Labour sounds slavery alarm over new PPE contracts

23 August 2021

Labour has written to health secretary Savid Javid urging him to ensure NHS personal protective equipment (PPE) contracts are not awarded to Chinese factories under fire for forced labour. 

Emily Thornberry, shadow international trade secretary, wrote to Javid ahead of the awarding of two major PPE contracts worth a combined £11bn, saying it was “vital” the government  “avoid the future exposure of their supply chains to forced labour.”

Labour is concerned about a £5bn contract to supply face masks, gowns and eye protectors and a £6bn contract to supply rubber gloves.

Thornberry demanded an urgent response after concerns were raised that certain NHS PPE items had been produced in Malaysian factories which have faced consistent accusations of forced labour.

Thornberry acknowledged the challenges the government has faced in trying to source vast increases in demand for PPE, but warned this cannot be used as an excuse for overlooking forced labour within supply chains.

Referring to controversy over the government's PPE procurement, Thornberry said: “Just as that is no excuse for the lucrative contracts awarded to government cronies with no experience of producing or providing PPE, nor is it an excuse for ignoring the risks that forced labour is being used overseas to manufacture the supplies required by the NHS.

“Before up to £5bn of new PPE contracts are awarded by NHS Supply Chain, it is incumbent on you to be sure that no forced labour will be used to fulfil those contracts, either from factories in Xinjiang or factories in other regions,” she said.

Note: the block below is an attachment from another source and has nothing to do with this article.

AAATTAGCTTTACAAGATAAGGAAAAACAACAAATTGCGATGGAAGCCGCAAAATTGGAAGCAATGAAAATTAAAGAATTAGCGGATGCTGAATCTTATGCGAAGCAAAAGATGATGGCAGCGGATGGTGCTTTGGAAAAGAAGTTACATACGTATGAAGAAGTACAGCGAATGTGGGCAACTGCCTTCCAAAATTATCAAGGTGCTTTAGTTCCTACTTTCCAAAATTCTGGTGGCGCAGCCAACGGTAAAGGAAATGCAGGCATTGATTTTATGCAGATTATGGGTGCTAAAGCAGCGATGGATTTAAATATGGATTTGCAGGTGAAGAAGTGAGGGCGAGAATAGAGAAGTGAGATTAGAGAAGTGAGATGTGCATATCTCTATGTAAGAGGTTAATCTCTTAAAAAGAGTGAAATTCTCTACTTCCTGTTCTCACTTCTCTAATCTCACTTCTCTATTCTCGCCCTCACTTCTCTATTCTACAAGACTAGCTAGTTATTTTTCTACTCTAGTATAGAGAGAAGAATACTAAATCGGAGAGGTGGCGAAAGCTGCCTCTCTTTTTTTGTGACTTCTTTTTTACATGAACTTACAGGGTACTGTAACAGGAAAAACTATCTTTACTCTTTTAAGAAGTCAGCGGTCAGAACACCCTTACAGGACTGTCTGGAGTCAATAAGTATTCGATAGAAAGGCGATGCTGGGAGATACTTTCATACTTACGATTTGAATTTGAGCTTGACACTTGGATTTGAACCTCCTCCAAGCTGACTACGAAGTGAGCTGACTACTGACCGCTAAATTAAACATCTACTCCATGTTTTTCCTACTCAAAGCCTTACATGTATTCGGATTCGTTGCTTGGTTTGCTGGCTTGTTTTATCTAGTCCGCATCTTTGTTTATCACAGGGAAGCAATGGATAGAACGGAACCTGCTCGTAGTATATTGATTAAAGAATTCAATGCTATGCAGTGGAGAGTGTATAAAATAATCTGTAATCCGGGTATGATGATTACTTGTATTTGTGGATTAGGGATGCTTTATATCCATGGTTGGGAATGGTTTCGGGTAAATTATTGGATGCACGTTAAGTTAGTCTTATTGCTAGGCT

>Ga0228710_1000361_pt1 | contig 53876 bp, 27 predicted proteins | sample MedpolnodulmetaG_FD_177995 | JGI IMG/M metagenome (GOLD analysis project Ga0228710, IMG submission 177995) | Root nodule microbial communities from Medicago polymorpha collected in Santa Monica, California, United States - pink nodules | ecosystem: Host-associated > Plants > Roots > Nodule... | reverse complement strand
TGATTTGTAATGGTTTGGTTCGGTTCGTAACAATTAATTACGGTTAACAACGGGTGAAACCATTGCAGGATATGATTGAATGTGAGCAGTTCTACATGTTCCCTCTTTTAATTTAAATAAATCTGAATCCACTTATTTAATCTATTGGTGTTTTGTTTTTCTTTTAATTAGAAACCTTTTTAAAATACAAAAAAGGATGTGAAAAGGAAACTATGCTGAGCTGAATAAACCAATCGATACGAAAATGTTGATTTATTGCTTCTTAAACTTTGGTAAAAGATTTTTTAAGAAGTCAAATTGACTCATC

Concerns have been expressed over alleged abuse of Xinjiang’s Muslim Uighur population, including mass surveillance, detention, and forced labour. Amnesty International claimed Chinese authorities had created a “dystopian hellscape on a staggering scale” in Xinjiang.

MPs voted in April to declare China’s actions in the region genocide – a position which was not acknowledged by the UK government – and the US Senate passed legislation banning imports of products from Xingjiang. 

Thornberry continued: “As you will be aware, evidence has emerged in recent years of the widespread and systematic use of forced labour against China’s Uighur population in the factories, farms and prison camps of Xinjiang region, and of the forced transport of Uighurs to carry out similar work in other regions under the Chinese state’s so-called labour transfer programme.

“We cannot be in a position where the government will start to hand out £11bn in new PPE contracts in just over a week’s time, but with no lessons whatsoever learned from last time round, whether in terms of who that money is going to or how the equipment is getting produced.”

Several designer and high street fashion brands including Burberry, Uniqlo, H&M, Nike and Adidas agreed last year to boycott cotton from Xinjiang following reports of forced labour in the region.

The deadline for tenders for both contracts is 31 August. 

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